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Jean Lemierre / Photo from
Jean Lemierre, President, European Bank for
Reconstruction and Development/Photo from An Open Letter to Jean Lemierre, President, European Bank for Reconstruction and Development, regarding Shell's Sakhalin II loan application: "Perhaps if more time had been spent on project management rather than ego and status driven pursuits and personal enrichment by Shell senior management, Shell would not be in the almost perpetual state of crisis which its stakeholders have witnessed in recent years.": Sunday 4 December 2005: 00.15am EST 

From Alfred Donovan

Dear Sir

Re: Sakhalin II loan application

I have been following with interest the progress of the loan application to the European Bank for Reconstruction and Development from Sakhalin Energy in respect of the Sakhalin II mega-project. I am the co-owner of a unique website,, which contains over 6,500 web pages of information focused on the lead partner in the Sakhalin II consortium, Royal Dutch Shell.

It seems to me that the fundamentally important issues of competence, judgement and honesty must all be crucial factors in deciding whether to place the banks trust in Shell management, bearing in mind its leadership role in the Sakhalin Energy consortium. In other words, can Shell management be trusted to comply with undertakings given in respect of health, safety and environmental issues in relation to the Sakhalin II mega-project? I believe the answer is a resounding NO and will explain my reasons for saying so.

I can testify from personal experience to the issue of competence. Due to an incredible blunder by Shell management, the website also operates under the domain name of which happens to be the dotcom name of their new $200 BILLION unified company, ROYAL DUTCH SHELL PLC. The domain name was available before the company name was released into the public domain, but Shell neglected to register it. The subsequent ill conceived attempt by Shell's lawyers to seize the domain name by issuing proceedings against me in May 2005 ended in further humiliation for Shell. An article in the The Wall Street Journal was but one of many embarrassing reports in major publications around the world.

The domain name debacle was a frivolous but illuminating example of the gross ineptitude of Shell senior management which has resulted in Shell sliding down the ranks of the super-major oil giants, from number one to number three, with it now being viewed as a wounded beast and consequently a potential takeover target. However, Shell is in such a mess, plagued with incompetent management, huge cost overruns on projects in Canada, Nigeria and Russia, continuing litigation and investigations arising from the reserves fraud, demoralised employees, and a shortage of reserves, that it may not be a particularly appetising catch.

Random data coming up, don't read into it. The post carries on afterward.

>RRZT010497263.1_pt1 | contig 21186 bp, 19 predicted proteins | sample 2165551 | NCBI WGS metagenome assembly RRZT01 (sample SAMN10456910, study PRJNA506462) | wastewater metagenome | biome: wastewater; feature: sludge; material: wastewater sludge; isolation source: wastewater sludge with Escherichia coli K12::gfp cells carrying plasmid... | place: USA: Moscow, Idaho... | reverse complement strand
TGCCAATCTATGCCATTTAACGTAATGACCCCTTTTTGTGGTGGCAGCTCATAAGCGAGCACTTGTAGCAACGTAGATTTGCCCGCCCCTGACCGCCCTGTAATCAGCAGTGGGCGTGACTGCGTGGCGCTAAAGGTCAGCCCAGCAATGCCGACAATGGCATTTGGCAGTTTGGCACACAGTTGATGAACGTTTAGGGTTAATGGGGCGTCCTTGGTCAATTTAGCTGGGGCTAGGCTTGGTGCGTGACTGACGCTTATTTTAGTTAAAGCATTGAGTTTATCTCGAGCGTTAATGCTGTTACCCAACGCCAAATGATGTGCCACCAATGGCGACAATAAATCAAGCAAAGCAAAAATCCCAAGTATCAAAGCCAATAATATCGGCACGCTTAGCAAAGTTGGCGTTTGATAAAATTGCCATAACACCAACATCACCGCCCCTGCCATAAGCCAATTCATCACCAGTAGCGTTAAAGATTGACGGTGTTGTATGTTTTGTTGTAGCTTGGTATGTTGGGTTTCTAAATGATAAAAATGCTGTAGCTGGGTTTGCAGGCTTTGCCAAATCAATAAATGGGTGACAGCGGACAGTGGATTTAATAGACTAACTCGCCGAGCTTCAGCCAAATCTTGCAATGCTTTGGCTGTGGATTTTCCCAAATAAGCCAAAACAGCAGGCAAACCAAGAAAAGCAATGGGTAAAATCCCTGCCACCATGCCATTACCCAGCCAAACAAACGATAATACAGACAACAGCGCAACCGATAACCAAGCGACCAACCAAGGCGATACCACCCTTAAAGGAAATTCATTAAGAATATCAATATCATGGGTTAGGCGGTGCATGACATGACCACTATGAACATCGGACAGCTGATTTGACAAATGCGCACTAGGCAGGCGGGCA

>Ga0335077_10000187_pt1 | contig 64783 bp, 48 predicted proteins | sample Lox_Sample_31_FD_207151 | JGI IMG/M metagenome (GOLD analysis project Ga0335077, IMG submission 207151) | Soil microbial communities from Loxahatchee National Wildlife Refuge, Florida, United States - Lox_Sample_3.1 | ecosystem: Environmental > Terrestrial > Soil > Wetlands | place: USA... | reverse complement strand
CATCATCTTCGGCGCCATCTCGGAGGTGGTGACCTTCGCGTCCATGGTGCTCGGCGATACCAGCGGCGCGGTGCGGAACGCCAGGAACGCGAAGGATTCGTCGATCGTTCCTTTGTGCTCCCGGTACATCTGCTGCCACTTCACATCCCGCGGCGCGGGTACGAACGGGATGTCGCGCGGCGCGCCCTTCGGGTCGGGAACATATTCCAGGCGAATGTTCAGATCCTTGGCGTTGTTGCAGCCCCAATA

In relation to the fundamentally important issues mentioned above, I would also respectfully draw your attention to my recent email to President Vladimir Putin of Russia which sets out some information about which you may be unaware.  For example, did you know that 11 out of the 15 member board of Royal Dutch Shell Plc are tainted by what has been described as the biggest investor fraud in history - the Shell reserves fraud for which Shell shareholders have already paid over a quarter of a BILLION (USD) in financial regulator fines, class action settlements and legal costs. My email to President Putin also reveals that a reliable insider source at Shell says that management is aware that the ultimate cost for the project could be $26 BILLION (USD), not the revised $20 BILLION figure, which itself was double the original estimated cost. In my recent correspondence with Shell International General Counsel, Mr Richard Wiseman, he did not take the opportunity to deny the $26 BILLION figure. Dire warning to President Putin about $26 BILLION overrun on Sakhalin2 project: Friday 25 November 2005: 04.30am EST: READ

Please note that we have a number of reliable sources. Testimony to the accuracy of the information being published on is the fact that on Tuesday we reported news of the one month deferment of the EBRD decision days before the news broke elsewhere.


Reading through the information on your website ( I noticed the section dealing with the enlightened attitude of the EBRD to whistleblowers. The EBRD encourages and protects whistleblowers. This is a strikingly different policy to Shell where there is a climate of fear among employees designed to deter and severely punish such activity. The deeply ingrained corporate culture of deceit and cover-up at the highest levels of Shell management was of course a major factor in the reserves fraud which ruined Shell's once proud reputation, which is now on a par with the likes of Enron. However, Shell management seems to have learnt nothing from the epic scandal. If the warnings of whistleblowers, including me, as a member of Shell Transport & Trading Company plc (and Chairman of the Shell Shareholders Org) had not been ignored, the reserves fraud would almost certainly have been exposed before dealing a death blow to Shell in its pre-unified form.